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Drew Minns is a Developer, Designer and Educator from Toronto, Canada. Currently working as Lead Instructor and Developer for HackerYou, Drew stays on the edge … More about Drew

Quantity Ordering With CSS

Quick Summary

Here is your mission, should you choose to accept it: create a table of items. Each item should span a third of the content area, with the fourth item starting on a new row, much like floats. However, a particular item must always display the price at the end of the first row.

So if there are only two elements, the price element would be second. But if there are more than three items, the price would be the last element in the first row. You might assume that JavaScript would be the best solution — just loop over the items, and if there are more than three, update the styling. But what if I told you could do it with CSS alone?

Table of Contents

Here is your mission, should you choose to accept it: create a table of items. Each item should span a third of the content area, with the fourth item starting on a new row, much like floats. However, a particular item must always display the price at the end of the first row.

So if there are only two elements, the price element would be second. But if there are more than three items, the price would be the last element in the first row.

Further Reading on SmashingMag:

You might assume that JavaScript would be the best solution — just loop over the items, and if there are more than three, update the styling. But what if I told you could do it with CSS alone?

Pure CSS Counting

I’ve gone all in on flexbox lately, teaching it right alongside floats as a layout method at our little project called HackerYou, and I have found that students take to it well. The flexbox specification contains properties that enable us to modify markup in new ways. One of these is order, which allows us to modify the presentational order of content without touching the markup or structure.

Used with media queries, order is extremely useful, enabling us to change the content’s order with the viewport size. That got me thinking: Why can’t we change the order of elements according to the amount of content?

Quantity Queries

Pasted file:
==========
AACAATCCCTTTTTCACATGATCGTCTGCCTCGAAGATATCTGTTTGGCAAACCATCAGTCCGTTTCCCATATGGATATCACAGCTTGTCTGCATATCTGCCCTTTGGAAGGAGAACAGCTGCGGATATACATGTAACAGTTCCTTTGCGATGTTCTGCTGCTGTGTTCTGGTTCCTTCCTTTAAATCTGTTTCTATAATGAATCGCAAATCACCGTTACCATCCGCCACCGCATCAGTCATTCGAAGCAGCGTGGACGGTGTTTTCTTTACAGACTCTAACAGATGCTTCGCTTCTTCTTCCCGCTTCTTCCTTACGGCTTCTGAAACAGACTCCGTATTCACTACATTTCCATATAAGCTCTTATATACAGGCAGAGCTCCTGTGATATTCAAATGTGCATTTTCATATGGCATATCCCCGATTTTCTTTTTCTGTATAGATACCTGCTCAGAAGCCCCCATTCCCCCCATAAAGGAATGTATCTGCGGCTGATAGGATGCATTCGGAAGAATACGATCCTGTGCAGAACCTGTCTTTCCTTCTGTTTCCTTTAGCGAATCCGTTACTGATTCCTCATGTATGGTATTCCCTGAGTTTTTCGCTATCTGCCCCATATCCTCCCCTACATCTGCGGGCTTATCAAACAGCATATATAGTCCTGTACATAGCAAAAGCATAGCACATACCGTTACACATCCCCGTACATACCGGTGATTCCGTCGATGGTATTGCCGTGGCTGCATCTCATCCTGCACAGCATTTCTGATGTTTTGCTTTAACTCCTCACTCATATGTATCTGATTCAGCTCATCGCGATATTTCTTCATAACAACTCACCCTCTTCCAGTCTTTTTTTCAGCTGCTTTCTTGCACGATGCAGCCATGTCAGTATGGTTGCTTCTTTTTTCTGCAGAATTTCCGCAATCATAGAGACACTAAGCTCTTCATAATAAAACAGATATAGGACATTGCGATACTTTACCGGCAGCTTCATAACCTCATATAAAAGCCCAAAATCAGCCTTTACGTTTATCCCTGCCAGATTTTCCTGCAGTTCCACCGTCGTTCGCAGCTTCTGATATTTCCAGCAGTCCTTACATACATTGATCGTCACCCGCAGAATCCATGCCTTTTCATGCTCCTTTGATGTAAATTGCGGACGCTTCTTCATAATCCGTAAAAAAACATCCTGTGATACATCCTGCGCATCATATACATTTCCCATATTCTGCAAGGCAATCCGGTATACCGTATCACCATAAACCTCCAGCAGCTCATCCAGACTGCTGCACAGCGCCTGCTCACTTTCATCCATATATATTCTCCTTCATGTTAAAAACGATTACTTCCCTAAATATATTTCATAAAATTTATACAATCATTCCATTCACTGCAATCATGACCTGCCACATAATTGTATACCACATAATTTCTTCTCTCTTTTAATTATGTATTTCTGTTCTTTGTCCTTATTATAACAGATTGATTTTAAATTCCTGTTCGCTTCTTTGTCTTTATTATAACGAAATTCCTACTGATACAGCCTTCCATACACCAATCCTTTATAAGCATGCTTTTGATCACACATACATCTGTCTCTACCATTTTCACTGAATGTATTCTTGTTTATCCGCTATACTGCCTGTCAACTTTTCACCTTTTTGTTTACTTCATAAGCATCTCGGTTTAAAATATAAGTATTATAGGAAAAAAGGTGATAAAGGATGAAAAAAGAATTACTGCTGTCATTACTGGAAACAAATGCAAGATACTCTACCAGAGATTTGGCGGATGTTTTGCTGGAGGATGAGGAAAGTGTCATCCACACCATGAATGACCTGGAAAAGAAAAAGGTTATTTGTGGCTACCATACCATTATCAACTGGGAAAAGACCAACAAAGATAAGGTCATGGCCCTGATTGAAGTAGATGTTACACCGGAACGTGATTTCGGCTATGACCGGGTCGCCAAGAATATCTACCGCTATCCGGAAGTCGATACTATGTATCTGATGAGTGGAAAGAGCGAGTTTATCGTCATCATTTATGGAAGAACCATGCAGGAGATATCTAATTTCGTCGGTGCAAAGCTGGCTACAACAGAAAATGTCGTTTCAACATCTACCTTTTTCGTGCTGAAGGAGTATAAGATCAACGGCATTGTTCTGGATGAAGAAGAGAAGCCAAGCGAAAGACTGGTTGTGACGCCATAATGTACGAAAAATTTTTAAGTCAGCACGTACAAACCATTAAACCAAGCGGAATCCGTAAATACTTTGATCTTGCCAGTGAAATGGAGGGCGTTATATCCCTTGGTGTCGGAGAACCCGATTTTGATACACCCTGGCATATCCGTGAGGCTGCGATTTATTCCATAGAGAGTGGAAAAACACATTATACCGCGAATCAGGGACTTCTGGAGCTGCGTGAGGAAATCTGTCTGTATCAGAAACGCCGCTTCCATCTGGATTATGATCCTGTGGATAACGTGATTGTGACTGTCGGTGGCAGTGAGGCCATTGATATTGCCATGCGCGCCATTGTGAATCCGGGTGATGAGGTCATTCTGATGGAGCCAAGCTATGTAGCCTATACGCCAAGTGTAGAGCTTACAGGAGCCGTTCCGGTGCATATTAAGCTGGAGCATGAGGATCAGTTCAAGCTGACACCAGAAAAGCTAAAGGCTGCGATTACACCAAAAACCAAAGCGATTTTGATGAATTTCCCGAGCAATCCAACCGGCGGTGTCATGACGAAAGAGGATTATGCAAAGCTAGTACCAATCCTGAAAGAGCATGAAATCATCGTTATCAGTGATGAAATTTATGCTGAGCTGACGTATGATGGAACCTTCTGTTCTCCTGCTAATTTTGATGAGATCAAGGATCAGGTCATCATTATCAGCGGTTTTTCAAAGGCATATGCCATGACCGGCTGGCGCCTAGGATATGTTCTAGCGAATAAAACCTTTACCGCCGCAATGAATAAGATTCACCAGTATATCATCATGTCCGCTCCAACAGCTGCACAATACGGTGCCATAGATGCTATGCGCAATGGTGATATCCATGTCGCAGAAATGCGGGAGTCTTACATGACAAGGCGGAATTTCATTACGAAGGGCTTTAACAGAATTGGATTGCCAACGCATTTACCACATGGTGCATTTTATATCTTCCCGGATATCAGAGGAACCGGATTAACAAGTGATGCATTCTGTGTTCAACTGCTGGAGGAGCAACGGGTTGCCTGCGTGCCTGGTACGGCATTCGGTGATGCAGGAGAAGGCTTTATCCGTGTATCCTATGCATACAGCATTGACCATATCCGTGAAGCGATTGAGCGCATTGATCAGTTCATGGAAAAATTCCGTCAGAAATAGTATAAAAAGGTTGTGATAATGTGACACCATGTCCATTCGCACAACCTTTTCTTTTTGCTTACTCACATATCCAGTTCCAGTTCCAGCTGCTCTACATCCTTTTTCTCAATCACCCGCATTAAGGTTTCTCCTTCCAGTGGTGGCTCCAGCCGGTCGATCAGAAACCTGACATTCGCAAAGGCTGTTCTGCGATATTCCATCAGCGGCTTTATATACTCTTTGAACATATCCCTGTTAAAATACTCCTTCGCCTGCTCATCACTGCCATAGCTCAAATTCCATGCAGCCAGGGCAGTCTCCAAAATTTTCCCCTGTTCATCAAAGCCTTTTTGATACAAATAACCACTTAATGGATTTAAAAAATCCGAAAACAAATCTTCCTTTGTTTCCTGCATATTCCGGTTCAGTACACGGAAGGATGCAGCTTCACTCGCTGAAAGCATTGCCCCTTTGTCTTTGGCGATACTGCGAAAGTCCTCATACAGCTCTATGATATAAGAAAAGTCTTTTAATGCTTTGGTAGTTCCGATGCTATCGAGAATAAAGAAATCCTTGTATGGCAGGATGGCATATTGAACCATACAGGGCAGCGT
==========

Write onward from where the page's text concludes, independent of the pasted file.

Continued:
An idea explored by Lea Verou, André Luis and Heydon Pickering, quantity queries count the number of sibling elements and apply styles if a certain number are present.

What if we combined quantity queries and the order property to change how content is read according to how much of it there is?

Using Flexbox

Flexbox, or the “Flexible Box Layout Module,” is a CSS specification that allows for content to be laid out in any direction and for children to be sized to their parent easily. Originally introduced in 2009, flexbox has gone through many changes over the years. However, it is supported in all current browsers, with the exception of Internet Explorer 9+.

One of the most significant changes within flexbox is the naming syntax of associated properties and values. Because the specification evolved over years, browser vendors would use the syntax that was being developed at the time. So, using vendor prefixes is recommended to ensure support across legacy browsers.

One recommended tool for managing cross-browser support in CSS is Autoprefixer, which is typically included in preprocessors and Gulp and Grunt files.

Understanding Order

Before we dig into quantity queries and how they work, we should understand how to use the order property. First, we need to wrap the content with a parent element and apply display: flex to it.

Here’s the HTML:

<div class="container">
  <p class="itemOne">Hello</p>
  <p class="itemTwo">World!</p>
</div>

And here’s the CSS:

.container {
  display: flex;
}

See the Pen LVVXxz by Drew Minns (@drewminns) on CodePen.

By default, elements will appear in their order in the markup. All child elements of a flexbox parent share an order value of 1.

This value is unitless and simply refers to the order of the element relative to the other elements around it. However, we can change the value of an individual element using the order property.

p.itemOne {
  order: 2;
}

See the Pen Really Good Work Article by Drew Minns (@drewminns) on CodePen.

In the example above, we’ve changed the order of p.itemOne to a value of 2, making it fall after p.itemTwo and thereby changing the presentational order for the user. Note that the markup remains the same, however.

Counting With CSS

Media queries, eh? Such an awesome tool for applying CSS when certain conditions are met. Those conditions could be device type, size, color and more — pretty powerful stuff. But the query applies only to the device that the viewer is using; there is no defined CSS method for querying the amount of content in an element.